Thomas Technologies Corporation (TTC) is an engineering services company based in Calgary. He company’s Class B common shares are listed on the Toronto Stock Exchange. He Class A common shares are all owned by Theodore thomas, the company founder, and his immediate family. The Class A shares are multiple voting shares that assure that the thomas family retains voting control over the company. The company’s shares have risen sharply in price over the past two years, driven mainly by the strength of the Alberta economy and the need for engineering services by the many resource and exploration companies based in Calgary. Stock analysts have been very enthusiastic about TTC shares and analysts have issued very favorable earnings forecasts for TTC’s 20X4 year- end results. In 20X4, TTC entered into special long- term contracts with two of its largest clients. The company’s accounting staff recorded the transactions as directed by the TTC chief Financial officer. The two transactions were as follows:
1. TTC entered into a three-year contract with Howard Limited to provide engineering services. The services would be rendered on an as-needed basis over the three years. The contract stated that Howard would pay $3 million to TTC at the start of the contract and the remaining amount would be paid over the next two years: $2 million one year later in 20X5, and $1.6 million in 20X6. Howard made the first payment as required in 20X4. TTC recorded the payment as revenue for 20X4. The cost of services rendered by TTC to Howard is not separately tracked but is part of the regular service provided by TTC to many clients.
2. TTC and Parker Inc. signed an agreement on 14 October 20X4. As one part of the agreement, TTC designed and built a special purpose piece of equipment for Parker. Parker did not solicit bids from other manufacturers due to the close working relationship that has been established between Parker and TTC over the years. It is possible, however, that similar equipment could have been obtained for about 20% less from a heavy equipment manufacturer in Japan. The agreement provided that Parker would pay $5.6 million for the equipment. The equipment was delivered to Parker on 22 December 20X4. Parker paid 40% of the purchase price on 30 December, with a promise to pay the remaining 60% within the first 90 days of 20X5. The equipment cost TTC $3.4 million to construct. The agreement provided that Parker could not sell or otherwise convey the equipment to any other user. In addition to the equipment sale, the agreement stipulated that Parker would pay $1.5 million per year for the next four years as a service contract. The price is about 25% less than ITC would normally charge a client for that type of service. TTC recorded revenue of $5.6 million for the equipment, and included $3.4 million _in cost of services. The company also recorded the first years' service revenue by credit-Trig $1.5 million to revenue and debiting accounts receivable—long term. This revenue was matched by charging $1.0 million to cost of services (for the estimated cost of pro-viding the service) and crediting an equal amount to estimated service liability.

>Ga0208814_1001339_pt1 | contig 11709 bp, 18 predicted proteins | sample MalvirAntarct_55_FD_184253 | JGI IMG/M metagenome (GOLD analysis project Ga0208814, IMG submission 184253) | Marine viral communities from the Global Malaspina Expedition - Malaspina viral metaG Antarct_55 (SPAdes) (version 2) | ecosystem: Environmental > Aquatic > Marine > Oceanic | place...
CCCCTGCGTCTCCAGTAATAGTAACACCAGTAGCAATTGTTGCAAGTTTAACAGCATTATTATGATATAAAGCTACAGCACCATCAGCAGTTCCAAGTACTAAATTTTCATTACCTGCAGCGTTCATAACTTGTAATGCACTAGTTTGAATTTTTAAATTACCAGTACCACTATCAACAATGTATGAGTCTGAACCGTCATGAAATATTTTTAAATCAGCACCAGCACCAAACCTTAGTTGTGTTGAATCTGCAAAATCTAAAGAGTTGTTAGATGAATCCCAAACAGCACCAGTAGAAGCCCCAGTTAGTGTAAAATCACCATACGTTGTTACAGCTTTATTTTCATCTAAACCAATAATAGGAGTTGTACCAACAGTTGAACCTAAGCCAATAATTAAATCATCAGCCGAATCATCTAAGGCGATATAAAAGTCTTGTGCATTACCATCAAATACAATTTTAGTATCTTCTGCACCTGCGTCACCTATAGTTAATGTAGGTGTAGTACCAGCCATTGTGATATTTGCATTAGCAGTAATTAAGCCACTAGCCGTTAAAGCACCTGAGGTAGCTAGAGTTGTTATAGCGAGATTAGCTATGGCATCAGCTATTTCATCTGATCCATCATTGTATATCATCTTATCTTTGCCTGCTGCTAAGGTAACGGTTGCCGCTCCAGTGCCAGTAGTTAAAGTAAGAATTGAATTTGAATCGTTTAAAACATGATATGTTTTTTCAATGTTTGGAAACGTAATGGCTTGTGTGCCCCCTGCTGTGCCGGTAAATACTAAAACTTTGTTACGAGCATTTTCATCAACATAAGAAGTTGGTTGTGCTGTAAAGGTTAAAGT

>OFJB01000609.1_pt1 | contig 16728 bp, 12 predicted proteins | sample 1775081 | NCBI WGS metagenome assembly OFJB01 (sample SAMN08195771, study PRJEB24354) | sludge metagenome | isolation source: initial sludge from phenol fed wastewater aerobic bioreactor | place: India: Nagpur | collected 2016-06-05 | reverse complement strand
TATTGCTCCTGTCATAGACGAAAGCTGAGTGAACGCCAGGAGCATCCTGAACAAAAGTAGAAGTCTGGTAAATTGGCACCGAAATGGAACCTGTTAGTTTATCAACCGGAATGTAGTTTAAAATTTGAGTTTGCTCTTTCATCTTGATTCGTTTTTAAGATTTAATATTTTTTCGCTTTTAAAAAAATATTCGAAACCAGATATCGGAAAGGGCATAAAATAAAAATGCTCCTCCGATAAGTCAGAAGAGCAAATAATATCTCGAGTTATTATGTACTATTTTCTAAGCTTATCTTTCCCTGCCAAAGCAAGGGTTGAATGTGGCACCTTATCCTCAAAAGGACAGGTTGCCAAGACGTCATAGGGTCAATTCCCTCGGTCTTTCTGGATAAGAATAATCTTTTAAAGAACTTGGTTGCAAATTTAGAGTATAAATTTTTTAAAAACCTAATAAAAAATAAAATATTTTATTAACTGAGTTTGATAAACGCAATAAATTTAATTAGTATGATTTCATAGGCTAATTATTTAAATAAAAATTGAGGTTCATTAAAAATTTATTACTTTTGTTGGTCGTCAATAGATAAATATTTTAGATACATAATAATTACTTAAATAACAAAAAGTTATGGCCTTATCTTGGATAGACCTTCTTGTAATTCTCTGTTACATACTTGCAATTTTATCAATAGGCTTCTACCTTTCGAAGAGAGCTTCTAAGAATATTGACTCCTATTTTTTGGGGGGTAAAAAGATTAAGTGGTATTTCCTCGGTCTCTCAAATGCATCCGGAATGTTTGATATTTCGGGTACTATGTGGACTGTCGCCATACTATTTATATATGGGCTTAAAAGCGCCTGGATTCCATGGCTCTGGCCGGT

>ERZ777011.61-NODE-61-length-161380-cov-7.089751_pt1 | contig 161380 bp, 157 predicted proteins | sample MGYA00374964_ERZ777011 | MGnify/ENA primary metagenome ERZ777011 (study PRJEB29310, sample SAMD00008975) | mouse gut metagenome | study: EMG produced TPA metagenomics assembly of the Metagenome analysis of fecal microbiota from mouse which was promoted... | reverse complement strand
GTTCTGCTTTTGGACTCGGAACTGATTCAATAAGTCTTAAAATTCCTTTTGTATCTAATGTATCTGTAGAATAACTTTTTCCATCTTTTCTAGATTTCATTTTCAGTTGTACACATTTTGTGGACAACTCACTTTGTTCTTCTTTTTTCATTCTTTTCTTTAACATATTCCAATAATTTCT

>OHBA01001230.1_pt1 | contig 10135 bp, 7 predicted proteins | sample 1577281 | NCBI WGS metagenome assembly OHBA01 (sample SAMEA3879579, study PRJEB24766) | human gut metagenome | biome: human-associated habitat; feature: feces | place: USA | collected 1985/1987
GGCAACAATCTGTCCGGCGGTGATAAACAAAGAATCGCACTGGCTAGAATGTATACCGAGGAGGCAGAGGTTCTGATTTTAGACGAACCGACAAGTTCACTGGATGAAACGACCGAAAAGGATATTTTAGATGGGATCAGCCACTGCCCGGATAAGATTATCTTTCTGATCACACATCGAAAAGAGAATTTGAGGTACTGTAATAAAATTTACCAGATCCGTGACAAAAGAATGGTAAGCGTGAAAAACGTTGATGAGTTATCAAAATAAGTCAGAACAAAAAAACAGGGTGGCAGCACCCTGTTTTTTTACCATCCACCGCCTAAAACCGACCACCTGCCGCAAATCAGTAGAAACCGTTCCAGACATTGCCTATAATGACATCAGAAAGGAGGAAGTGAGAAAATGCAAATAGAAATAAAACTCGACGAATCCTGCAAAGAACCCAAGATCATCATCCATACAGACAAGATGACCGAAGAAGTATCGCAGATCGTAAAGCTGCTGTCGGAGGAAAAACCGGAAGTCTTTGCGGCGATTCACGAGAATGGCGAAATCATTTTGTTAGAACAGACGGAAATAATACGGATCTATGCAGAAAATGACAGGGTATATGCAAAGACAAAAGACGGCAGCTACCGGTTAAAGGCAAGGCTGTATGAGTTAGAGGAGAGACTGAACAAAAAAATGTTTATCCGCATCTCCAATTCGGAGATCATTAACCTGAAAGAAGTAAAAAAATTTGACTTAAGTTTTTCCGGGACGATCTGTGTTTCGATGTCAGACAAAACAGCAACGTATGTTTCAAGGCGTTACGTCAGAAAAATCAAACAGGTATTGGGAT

It now is January 20X5. You are working for the audit firm of Andrew,Athens, and Argoyle on the annual audit of TTC. The audit manager is preparing to meet with the TTC CFO tomorrow morning. She has asked you to prepare a memorandum in which you set out your views on the accounting used by TTC accounting, and any alternatives that you propose.
Prepare the memorandum for your audit manager.